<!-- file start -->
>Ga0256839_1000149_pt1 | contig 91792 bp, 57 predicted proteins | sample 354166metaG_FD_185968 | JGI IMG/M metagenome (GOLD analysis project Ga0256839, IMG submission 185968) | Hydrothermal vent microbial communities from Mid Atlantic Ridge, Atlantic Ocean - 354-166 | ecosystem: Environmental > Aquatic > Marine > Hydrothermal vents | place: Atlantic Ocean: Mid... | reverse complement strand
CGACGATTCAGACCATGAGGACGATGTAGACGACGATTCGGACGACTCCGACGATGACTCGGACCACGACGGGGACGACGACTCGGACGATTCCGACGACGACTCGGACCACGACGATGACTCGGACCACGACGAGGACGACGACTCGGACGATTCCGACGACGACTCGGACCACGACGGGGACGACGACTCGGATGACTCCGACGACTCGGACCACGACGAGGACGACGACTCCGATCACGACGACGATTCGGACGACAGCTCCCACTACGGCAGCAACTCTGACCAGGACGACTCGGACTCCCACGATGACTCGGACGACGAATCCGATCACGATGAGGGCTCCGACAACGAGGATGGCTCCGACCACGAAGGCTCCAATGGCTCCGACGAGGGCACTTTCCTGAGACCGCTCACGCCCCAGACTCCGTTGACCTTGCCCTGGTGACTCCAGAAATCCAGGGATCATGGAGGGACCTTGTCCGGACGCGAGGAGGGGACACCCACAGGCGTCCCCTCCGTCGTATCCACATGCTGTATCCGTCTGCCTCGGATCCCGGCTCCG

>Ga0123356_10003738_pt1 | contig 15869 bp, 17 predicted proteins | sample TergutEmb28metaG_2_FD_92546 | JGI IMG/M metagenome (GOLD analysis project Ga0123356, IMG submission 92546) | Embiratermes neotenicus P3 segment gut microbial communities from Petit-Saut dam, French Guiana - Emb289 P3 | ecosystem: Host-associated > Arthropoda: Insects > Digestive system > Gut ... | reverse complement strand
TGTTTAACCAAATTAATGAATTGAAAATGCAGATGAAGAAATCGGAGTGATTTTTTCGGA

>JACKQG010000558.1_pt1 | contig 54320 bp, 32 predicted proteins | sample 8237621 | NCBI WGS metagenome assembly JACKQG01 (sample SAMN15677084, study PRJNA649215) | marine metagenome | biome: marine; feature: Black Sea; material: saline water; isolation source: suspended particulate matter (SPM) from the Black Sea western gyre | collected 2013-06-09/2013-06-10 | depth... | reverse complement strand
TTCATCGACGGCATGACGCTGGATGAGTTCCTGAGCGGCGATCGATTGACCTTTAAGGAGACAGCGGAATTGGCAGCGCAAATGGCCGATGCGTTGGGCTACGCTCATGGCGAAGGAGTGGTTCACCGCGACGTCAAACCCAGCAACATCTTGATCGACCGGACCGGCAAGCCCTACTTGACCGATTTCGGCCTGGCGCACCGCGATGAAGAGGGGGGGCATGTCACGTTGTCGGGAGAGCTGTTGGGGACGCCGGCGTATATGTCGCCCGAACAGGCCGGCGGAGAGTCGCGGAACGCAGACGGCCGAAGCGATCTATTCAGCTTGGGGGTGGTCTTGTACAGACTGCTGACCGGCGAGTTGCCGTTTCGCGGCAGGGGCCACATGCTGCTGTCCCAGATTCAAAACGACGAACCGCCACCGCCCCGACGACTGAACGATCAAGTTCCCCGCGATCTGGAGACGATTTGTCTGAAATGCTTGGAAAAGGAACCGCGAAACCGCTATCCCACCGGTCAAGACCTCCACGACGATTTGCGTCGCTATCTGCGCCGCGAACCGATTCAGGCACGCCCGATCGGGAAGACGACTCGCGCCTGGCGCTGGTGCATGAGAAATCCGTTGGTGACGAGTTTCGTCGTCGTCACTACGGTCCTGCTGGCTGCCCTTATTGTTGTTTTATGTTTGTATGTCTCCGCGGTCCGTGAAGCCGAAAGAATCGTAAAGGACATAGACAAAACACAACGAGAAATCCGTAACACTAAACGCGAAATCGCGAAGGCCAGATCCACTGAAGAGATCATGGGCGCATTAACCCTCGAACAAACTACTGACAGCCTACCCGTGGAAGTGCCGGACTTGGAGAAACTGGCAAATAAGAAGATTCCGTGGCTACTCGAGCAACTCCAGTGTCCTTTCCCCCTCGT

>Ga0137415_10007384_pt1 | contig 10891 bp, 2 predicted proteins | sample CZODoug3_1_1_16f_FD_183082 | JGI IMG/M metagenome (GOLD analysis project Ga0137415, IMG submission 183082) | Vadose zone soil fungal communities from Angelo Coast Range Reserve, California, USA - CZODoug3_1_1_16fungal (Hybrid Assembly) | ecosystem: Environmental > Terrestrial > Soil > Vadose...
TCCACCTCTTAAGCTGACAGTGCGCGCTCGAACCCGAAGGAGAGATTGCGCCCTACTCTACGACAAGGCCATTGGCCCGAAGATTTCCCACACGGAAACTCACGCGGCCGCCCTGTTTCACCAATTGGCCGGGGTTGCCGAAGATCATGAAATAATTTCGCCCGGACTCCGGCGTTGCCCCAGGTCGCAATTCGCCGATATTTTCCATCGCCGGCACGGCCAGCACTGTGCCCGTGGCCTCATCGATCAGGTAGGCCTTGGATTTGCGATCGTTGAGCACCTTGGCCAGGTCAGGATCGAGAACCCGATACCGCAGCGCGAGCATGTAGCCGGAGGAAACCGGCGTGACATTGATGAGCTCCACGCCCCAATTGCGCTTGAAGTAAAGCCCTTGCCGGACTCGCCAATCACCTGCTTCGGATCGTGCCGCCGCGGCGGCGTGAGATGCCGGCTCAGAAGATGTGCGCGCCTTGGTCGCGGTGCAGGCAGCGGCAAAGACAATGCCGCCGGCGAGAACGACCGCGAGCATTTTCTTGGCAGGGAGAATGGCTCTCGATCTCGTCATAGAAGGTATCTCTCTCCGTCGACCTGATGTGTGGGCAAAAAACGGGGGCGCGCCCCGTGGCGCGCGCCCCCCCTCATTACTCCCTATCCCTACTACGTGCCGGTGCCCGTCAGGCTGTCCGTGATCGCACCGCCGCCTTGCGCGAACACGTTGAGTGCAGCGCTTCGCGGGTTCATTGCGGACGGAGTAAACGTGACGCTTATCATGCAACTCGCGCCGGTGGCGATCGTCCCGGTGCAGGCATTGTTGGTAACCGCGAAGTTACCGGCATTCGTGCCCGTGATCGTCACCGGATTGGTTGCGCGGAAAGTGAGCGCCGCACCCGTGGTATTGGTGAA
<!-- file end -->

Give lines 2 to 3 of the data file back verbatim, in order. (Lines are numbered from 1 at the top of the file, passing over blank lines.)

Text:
CGACGATTCAGACCATGAGGACGATGTAGACGACGATTCGGACGACTCCGACGATGACTCGGACCACGACGGGGACGACGACTCGGACGATTCCGACGACGACTCGGACCACGACGATGACTCGGACCACGACGAGGACGACGACTCGGACGATTCCGACGACGACTCGGACCACGACGGGGACGACGACTCGGATGACTCCGACGACTCGGACCACGACGAGGACGACGACTCCGATCACGACGACGATTCGGACGACAGCTCCCACTACGGCAGCAACTCTGACCAGGACGACTCGGACTCCCACGATGACTCGGACGACGAATCCGATCACGATGAGGGCTCCGACAACGAGGATGGCTCCGACCACGAAGGCTCCAATGGCTCCGACGAGGGCACTTTCCTGAGACCGCTCACGCCCCAGACTCCGTTGACCTTGCCCTGGTGACTCCAGAAATCCAGGGATCATGGAGGGACCTTGTCCGGACGCGAGGAGGGGACACCCACAGGCGTCCCCTCCGTCGTATCCACATGCTGTATCCGTCTGCCTCGGATCCCGGCTCCG

>Ga0123356_10003738_pt1 | contig 15869 bp, 17 predicted proteins | sample TergutEmb28metaG_2_FD_92546 | JGI IMG/M metagenome (GOLD analysis project Ga0123356, IMG submission 92546) | Embiratermes neotenicus P3 segment gut microbial communities from Petit-Saut dam, French Guiana - Emb289 P3 | ecosystem: Host-associated > Arthropoda: Insects > Digestive system > Gut ... | reverse complement strand